November 1, 2022
Photo captured by game camera.

Wetland Restoration: Part 1, Building a Duck Hole

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By Jason Bleich

Interested in restoring wetlands and/or creating a duck hole on your property, but not sure if it’s possible? Each year, the USFWS Partners for Fish and Wildlife Program (Partners Program) and our associated agency and conservation partners field many inquiries from landowners interested in building wetlands. We have the tools to help!

A graphic with an aerial map to the left and an aerial map to the right illustrating that the wetland restoration site constantly holds water. Text underneath is a caption for the two maps and explains the landscapes holding water.

With the advances in modern technology and online mapping tools, the Partners Program can quickly study a property’s features and determine feasibility of a wetland project. When a landowner calls or emails, the responding Partners Program biologists utilizes a four-step process to assess a property for wetland restoration potential:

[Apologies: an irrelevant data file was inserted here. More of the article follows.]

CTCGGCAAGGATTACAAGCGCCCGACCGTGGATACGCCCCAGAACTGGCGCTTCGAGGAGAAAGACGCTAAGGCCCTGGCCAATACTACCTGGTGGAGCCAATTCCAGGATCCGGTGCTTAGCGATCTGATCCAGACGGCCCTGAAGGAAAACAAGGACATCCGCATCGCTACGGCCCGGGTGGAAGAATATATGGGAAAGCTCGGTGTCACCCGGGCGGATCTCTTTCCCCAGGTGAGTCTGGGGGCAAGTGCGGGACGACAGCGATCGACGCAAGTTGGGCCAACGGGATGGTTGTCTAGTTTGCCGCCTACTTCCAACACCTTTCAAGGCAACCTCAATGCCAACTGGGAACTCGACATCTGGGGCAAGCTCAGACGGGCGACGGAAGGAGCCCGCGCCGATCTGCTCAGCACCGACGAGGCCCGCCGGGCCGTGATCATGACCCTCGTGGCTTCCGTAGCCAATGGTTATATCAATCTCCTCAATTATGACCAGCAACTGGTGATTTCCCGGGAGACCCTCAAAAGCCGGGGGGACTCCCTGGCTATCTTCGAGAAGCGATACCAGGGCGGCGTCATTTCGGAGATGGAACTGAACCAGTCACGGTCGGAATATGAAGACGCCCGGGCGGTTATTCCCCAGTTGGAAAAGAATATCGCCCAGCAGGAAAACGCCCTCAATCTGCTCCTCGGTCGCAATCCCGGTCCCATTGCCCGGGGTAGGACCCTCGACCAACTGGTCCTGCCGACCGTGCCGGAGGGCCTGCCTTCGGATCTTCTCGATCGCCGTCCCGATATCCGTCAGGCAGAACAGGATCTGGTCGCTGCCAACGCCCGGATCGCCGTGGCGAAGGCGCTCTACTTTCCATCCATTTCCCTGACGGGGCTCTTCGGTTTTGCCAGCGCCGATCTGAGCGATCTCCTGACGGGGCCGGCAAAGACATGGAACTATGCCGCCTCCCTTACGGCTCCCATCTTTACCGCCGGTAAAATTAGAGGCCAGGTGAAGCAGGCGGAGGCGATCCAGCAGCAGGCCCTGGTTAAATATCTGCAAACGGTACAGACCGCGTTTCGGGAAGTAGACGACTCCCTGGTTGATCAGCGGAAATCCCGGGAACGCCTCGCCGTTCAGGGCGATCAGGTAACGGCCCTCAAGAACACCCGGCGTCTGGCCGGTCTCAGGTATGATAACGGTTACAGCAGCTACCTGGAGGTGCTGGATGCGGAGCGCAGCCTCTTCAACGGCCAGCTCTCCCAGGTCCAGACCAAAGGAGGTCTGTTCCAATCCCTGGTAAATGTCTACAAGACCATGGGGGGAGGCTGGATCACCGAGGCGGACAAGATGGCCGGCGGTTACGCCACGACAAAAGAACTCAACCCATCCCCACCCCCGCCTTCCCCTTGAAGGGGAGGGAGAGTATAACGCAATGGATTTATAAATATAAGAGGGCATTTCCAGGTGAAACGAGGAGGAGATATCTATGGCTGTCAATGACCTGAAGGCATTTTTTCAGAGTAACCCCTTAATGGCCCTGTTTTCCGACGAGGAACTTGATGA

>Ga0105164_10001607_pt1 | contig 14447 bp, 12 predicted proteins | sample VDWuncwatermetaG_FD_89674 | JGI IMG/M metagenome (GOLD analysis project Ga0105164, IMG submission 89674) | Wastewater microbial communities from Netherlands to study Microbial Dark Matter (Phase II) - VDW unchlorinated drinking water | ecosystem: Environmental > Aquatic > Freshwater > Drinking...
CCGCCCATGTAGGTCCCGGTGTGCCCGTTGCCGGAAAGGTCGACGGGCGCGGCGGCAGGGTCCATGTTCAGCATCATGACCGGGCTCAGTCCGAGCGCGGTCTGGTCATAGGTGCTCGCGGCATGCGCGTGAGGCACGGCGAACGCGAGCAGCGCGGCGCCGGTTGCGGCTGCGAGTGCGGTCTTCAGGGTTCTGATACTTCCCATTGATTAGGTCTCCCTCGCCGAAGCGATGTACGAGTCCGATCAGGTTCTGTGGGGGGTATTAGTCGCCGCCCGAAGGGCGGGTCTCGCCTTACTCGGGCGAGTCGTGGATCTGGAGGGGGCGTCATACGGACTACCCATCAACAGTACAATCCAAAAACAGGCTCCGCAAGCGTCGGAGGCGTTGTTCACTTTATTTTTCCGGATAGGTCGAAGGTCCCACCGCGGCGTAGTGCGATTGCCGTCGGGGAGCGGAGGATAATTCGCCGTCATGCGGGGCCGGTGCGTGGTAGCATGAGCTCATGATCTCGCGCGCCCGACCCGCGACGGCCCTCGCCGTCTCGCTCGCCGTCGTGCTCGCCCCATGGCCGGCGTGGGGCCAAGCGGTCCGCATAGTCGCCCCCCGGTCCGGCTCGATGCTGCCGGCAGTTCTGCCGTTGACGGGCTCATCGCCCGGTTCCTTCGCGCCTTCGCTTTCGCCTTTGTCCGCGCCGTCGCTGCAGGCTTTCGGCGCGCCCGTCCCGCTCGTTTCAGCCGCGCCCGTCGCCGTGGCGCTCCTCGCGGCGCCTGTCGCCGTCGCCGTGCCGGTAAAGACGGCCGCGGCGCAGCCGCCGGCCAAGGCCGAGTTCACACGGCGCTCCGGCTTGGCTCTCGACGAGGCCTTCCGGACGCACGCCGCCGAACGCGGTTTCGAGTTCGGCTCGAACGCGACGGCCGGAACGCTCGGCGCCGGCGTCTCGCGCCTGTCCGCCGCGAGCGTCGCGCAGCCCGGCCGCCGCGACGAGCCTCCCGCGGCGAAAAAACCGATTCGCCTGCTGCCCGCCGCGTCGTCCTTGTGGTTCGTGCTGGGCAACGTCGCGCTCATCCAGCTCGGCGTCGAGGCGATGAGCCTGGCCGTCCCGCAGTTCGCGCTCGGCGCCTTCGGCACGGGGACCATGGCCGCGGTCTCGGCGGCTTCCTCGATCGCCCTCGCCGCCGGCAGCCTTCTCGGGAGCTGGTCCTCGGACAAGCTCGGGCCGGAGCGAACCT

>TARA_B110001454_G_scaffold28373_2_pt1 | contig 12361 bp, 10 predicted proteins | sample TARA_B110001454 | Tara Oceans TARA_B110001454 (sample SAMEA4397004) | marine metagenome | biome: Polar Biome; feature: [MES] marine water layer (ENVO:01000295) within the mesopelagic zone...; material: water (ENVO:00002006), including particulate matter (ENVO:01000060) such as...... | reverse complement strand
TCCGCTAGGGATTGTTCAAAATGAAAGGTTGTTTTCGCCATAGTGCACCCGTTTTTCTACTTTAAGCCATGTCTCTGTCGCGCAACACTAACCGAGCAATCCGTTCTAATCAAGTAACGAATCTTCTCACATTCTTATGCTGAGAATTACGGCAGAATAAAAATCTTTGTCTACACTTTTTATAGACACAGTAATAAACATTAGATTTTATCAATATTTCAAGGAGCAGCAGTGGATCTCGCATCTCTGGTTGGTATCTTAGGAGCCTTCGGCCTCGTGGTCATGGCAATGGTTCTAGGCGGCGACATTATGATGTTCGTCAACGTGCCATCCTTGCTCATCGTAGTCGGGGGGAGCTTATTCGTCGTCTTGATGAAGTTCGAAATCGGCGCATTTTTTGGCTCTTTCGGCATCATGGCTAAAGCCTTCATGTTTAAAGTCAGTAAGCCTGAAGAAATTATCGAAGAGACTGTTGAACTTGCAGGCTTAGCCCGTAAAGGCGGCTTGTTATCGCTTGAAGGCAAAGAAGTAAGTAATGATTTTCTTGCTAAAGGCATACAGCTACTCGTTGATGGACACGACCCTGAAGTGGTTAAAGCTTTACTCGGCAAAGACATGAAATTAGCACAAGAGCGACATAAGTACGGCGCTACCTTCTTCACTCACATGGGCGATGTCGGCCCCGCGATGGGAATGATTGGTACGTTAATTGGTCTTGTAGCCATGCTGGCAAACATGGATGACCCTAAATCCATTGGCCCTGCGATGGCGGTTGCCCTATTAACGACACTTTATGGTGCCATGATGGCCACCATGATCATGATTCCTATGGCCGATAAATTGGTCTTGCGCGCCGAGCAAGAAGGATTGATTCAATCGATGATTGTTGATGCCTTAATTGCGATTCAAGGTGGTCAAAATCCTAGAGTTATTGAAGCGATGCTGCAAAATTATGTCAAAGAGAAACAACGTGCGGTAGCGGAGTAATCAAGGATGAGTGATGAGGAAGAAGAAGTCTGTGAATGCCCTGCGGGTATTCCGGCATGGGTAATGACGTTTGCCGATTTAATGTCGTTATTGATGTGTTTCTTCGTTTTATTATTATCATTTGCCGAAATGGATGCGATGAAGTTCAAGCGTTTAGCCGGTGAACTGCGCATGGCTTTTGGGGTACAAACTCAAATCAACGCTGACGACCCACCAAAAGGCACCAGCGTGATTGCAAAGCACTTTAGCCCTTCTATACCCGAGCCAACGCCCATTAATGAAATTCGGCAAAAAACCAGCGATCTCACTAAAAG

1. Review Google Earth and historical images of the property
  2. Review the soils map of the property
  3. Review LiDAR (Light Detection and Ranging) data showing ground elevations of the property
  4. Conduct an on-site visit to investigate drainage features (specifically looking for tile lines, tile inlets/outlets and tile holes)

Step 1: The advances in aerial imagery have made virtual property assessments quick and comprehensive. With Google Earth imagery, we can view the current image of a property and look back through the last 40 years to see changes on the landscape and recurring dark spots (or wet spots) in a field. The imagery is so detailed that we can see tile lines, drainage ways and even the occasional tile inlet. Once Google Earth shows us the potential wet spots, we take it one step further by viewing the early 1940s imagery to visualize the landscape before modern agriculture practices and development drastically changed the land.